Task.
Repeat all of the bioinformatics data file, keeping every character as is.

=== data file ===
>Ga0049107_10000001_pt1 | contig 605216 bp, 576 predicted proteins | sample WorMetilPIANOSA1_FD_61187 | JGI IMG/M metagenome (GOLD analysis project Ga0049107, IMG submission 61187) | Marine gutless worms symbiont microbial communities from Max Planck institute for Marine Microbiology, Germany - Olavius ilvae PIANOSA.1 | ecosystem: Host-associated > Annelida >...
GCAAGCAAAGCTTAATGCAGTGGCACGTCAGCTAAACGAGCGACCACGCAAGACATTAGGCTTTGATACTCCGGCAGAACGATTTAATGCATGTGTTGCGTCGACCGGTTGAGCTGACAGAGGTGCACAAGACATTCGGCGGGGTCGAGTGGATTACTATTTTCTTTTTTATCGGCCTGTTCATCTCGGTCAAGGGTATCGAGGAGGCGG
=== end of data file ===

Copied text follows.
>Ga0049107_10000001_pt1 | contig 605216 bp, 576 predicted proteins | sample WorMetilPIANOSA1_FD_61187 | JGI IMG/M metagenome (GOLD analysis project Ga0049107, IMG submission 61187) | Marine gutless worms symbiont microbial communities from Max Planck institute for Marine Microbiology, Germany - Olavius ilvae PIANOSA.1 | ecosystem: Host-associated > Annelida >...
GCAAGCAAAGCTTAATGCAGTGGCACGTCAGCTAAACGAGCGACCACGCAAGACATTAGGCTTTGATACTCCGGCAGAACGATTTAATGCATGTGTTGCGTCGACCGGTTGAGCTGACAGAGGTGCACAAGACATTCGGCGGGGTCGAGTGGATTACTATTTTCTTTTTTATCGGCCTGTTCATCTCGGTCAAGGGTATCGAGGAGGCGG